Good people start at a significant disadvantage that eclipses their physicality.

Best to put distance between you and whatever makes you feel uncomfortable without delay — even if, or perhaps especially if, you have adopted ownership of a shelter or Trail or your small section of a so-called “safe” area. I paid the price for not doing so, as I suspect many victims on the Trail did as well.

Especially when the circumstance in which you finds yourself are not all that different from those of tragic events of the past.

Or not. You will probably be just fine.

Five Tango
12-24-2020, 18:13
I forget who posted it but I did see some martial arts instructor on YT demonstrate what one can do with a hiking stick used as a weapon.It was impressive.However,when I say hiking stick I do mean a wooden staff,not an aluminum or carbon fiber pole.If bets were being taken between a knife wielding assailant vs a knowledgeable person with a good stick,my money would be on "stick man".

PennyPincher
12-24-2020, 19:05
That depends upon ones idea of a major problem. To me it's a major problem, according to that link there's 350 chid abducted a year so that's about 1 a day, that's major to me. They just recently had 3 big child abduction cases on the east coast.
Somewhere close to 100 kids were found in each case. 100's people arrested so that's major to me.

Sorry for the drift folks it's just something I feel very strongly about.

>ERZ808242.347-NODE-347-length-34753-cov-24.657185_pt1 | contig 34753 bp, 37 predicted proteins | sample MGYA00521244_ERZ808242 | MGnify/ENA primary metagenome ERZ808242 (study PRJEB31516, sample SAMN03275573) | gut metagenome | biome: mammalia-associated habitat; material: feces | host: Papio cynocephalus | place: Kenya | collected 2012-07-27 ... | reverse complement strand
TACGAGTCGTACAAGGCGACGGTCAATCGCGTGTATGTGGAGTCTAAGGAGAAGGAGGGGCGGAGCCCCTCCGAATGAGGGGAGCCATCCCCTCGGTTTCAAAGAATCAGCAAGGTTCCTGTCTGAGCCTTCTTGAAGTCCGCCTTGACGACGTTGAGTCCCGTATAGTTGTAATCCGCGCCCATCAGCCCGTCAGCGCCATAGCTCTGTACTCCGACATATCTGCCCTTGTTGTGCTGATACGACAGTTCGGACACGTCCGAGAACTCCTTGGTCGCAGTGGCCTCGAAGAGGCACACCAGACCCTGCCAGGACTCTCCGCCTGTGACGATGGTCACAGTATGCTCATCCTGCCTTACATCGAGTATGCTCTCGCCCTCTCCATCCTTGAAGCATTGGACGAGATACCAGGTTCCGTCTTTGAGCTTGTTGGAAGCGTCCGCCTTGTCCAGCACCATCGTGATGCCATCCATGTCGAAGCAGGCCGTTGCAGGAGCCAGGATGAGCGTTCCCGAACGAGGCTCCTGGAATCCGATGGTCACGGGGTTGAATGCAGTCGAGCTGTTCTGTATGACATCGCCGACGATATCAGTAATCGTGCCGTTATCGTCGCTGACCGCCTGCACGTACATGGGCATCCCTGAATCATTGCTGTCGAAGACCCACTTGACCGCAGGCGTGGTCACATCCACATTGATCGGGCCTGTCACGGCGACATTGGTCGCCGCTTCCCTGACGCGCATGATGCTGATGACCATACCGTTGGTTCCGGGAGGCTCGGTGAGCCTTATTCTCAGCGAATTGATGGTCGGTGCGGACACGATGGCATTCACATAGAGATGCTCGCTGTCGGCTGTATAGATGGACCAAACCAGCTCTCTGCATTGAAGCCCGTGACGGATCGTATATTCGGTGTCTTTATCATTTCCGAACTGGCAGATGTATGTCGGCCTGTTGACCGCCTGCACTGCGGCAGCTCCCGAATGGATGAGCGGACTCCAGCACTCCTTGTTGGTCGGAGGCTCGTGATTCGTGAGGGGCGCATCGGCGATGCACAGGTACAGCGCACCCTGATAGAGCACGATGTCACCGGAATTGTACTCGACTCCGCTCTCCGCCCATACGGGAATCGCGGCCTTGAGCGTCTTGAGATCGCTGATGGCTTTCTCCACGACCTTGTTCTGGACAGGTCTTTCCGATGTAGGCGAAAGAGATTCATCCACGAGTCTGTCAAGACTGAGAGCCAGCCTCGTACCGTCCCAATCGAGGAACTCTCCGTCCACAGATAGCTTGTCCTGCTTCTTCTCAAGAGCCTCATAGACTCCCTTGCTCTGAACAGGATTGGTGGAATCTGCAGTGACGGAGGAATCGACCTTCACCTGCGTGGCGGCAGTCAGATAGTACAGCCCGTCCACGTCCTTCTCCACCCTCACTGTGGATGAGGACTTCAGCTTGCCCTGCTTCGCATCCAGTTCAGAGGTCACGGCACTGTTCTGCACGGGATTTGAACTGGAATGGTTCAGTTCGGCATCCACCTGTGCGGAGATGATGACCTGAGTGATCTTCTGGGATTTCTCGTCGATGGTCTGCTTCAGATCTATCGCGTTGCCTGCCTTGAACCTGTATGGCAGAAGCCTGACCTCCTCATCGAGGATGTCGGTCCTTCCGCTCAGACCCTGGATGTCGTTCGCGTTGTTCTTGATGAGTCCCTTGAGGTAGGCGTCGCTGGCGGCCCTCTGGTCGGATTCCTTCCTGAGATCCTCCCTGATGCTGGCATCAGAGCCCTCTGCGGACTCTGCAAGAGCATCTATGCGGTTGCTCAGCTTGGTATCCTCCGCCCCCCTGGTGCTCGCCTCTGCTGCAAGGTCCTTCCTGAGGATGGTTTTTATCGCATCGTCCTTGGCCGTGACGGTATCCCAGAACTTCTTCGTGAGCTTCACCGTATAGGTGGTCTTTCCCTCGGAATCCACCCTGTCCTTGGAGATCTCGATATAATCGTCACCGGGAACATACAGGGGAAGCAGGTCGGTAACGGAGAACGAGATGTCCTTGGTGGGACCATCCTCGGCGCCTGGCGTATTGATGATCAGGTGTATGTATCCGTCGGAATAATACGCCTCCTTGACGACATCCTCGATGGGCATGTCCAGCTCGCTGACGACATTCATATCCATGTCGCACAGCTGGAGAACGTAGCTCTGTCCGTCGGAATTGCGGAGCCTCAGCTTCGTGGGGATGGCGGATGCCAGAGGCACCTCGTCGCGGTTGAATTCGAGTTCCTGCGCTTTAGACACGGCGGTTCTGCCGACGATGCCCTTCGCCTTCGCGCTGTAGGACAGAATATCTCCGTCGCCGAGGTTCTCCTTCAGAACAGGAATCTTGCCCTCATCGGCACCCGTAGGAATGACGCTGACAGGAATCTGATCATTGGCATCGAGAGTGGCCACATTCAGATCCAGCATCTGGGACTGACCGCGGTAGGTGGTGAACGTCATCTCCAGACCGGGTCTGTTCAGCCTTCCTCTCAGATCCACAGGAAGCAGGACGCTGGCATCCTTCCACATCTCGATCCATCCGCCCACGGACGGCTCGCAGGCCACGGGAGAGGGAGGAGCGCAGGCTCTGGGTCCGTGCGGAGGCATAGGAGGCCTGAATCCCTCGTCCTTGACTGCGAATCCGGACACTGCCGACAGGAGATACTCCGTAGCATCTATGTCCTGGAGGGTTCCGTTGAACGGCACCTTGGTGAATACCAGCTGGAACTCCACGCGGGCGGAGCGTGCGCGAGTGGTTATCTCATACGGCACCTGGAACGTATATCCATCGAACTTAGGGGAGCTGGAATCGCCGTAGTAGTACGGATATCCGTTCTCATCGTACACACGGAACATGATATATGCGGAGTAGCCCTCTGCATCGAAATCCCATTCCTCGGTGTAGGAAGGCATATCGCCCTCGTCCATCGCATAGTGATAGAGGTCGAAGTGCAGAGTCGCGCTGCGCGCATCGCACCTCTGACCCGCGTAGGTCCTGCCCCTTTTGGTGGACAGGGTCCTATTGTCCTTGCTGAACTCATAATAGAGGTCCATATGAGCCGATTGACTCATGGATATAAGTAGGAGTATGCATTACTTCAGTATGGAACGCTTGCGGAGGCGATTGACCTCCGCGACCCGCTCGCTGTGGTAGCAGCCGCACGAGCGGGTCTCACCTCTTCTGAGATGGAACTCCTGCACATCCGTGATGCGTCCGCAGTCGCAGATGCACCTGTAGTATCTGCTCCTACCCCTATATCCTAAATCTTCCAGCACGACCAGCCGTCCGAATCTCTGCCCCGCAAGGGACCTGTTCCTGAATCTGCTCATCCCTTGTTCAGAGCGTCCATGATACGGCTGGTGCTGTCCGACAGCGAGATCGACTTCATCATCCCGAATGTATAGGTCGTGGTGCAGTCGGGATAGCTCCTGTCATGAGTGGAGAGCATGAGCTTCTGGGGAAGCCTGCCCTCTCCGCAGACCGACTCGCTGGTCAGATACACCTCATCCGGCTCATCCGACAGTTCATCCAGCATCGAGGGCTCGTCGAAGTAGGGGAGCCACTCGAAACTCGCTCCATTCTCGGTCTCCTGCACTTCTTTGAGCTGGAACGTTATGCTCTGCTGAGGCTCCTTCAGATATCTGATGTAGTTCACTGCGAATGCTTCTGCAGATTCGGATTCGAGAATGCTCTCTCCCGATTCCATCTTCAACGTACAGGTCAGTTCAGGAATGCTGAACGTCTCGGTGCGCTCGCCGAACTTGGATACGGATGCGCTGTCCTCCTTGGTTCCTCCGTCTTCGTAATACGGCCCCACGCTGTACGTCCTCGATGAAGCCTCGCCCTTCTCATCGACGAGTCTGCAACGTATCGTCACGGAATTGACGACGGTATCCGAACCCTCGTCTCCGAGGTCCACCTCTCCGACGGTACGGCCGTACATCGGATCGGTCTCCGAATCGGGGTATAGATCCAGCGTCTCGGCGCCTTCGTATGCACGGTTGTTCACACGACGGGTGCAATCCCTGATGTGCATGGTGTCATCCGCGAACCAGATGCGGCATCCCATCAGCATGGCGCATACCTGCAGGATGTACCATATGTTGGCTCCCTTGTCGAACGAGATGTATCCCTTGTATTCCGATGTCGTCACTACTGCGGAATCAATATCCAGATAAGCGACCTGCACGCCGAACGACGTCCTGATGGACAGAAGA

Let's all learn from these attacks on the trail. It's a shame we have to be so cautious of other, but you really don't know who has bad intentions.....

Like BlackCloud says " Be Prepared " !!

800,000 children are reported missing every year. So yes, it's a big deal.

https://www.reuters.com/article/us-usa-missing-children/missing-children-in-u-s-nearly-always-make-it-home-alive-idUSBRE83P14020120426

Five Tango
12-24-2020, 19:22
Here's link to the martial arts instructor demonstrating a simple walking stick technique in case any of you ladies or gentlemen would like to see that a "big stick" is a pretty good weapon against someone not packing a firearm...
https://www.youtube.com/watch?v=jWgtJw-65aE

JNI64
12-24-2020, 21:18
Yes a trained " stick man " is going to win against a knife. Stick man has distance advantage ... unless of course he is a knife thrower....

The "staff" as a weapon originated from Japan. The Japanese army took all firearms away from the farmers so as a way for the farmers to protect themselves the staff was one way they developed into a weapon. They would have to practice in the dead of the night for years what would work and wouldn't.
And once they were proficient with it they would disguise there weapon as a water carrier, a 6' bo,stick on their shoulders carrying buckets of water. When they seen an adversary coming they would drop the buckets and use the staff as a weapon.

gpburdelljr
12-24-2020, 22:58
Yes a trained " stick man " is going to win against a knife. Stick man has distance advantage ... unless of course he is a knife thrower....

The "staff" as a weapon originated from Japan. The Japanese army took all firearms away from the farmers so as a way for the farmers to protect themselves the staff was one way they developed into a weapon. They would have to practice in the dead of the night for years what would work and wouldn't.